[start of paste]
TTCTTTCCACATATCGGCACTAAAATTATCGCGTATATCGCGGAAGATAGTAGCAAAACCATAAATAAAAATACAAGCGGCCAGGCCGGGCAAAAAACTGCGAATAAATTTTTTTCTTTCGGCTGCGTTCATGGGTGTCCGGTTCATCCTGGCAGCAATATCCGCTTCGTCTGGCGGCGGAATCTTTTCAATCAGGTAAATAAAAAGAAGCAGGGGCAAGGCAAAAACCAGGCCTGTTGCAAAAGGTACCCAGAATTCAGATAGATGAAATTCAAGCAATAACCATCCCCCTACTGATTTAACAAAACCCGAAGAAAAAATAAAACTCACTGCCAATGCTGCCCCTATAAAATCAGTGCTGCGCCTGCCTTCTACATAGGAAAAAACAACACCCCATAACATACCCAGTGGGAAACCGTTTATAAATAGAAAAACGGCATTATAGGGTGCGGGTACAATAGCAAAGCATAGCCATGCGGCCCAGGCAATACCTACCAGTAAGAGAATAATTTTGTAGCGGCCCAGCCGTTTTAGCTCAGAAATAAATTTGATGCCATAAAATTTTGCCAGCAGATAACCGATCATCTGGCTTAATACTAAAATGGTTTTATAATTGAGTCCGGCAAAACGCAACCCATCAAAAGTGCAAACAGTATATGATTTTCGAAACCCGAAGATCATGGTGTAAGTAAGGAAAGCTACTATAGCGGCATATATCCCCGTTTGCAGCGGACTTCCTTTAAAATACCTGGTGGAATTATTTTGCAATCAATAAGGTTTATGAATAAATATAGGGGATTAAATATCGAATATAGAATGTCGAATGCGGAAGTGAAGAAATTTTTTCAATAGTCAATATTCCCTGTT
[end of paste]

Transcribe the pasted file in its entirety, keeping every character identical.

TTCTTTCCACATATCGGCACTAAAATTATCGCGTATATCGCGGAAGATAGTAGCAAAACCATAAATAAAAATACAAGCGGCCAGGCCGGGCAAAAAACTGCGAATAAATTTTTTTCTTTCGGCTGCGTTCATGGGTGTCCGGTTCATCCTGGCAGCAATATCCGCTTCGTCTGGCGGCGGAATCTTTTCAATCAGGTAAATAAAAAGAAGCAGGGGCAAGGCAAAAACCAGGCCTGTTGCAAAAGGTACCCAGAATTCAGATAGATGAAATTCAAGCAATAACCATCCCCCTACTGATTTAACAAAACCCGAAGAAAAAATAAAACTCACTGCCAATGCTGCCCCTATAAAATCAGTGCTGCGCCTGCCTTCTACATAGGAAAAAACAACACCCCATAACATACCCAGTGGGAAACCGTTTATAAATAGAAAAACGGCATTATAGGGTGCGGGTACAATAGCAAAGCATAGCCATGCGGCCCAGGCAATACCTACCAGTAAGAGAATAATTTTGTAGCGGCCCAGCCGTTTTAGCTCAGAAATAAATTTGATGCCATAAAATTTTGCCAGCAGATAACCGATCATCTGGCTTAATACTAAAATGGTTTTATAATTGAGTCCGGCAAAACGCAACCCATCAAAAGTGCAAACAGTATATGATTTTCGAAACCCGAAGATCATGGTGTAAGTAAGGAAAGCTACTATAGCGGCATATATCCCCGTTTGCAGCGGACTTCCTTTAAAATACCTGGTGGAATTATTTTGCAATCAATAAGGTTTATGAATAAATATAGGGGATTAAATATCGAATATAGAATGTCGAATGCGGAAGTGAAGAAATTTTTTCAATAGTCAATATTCCCTGTT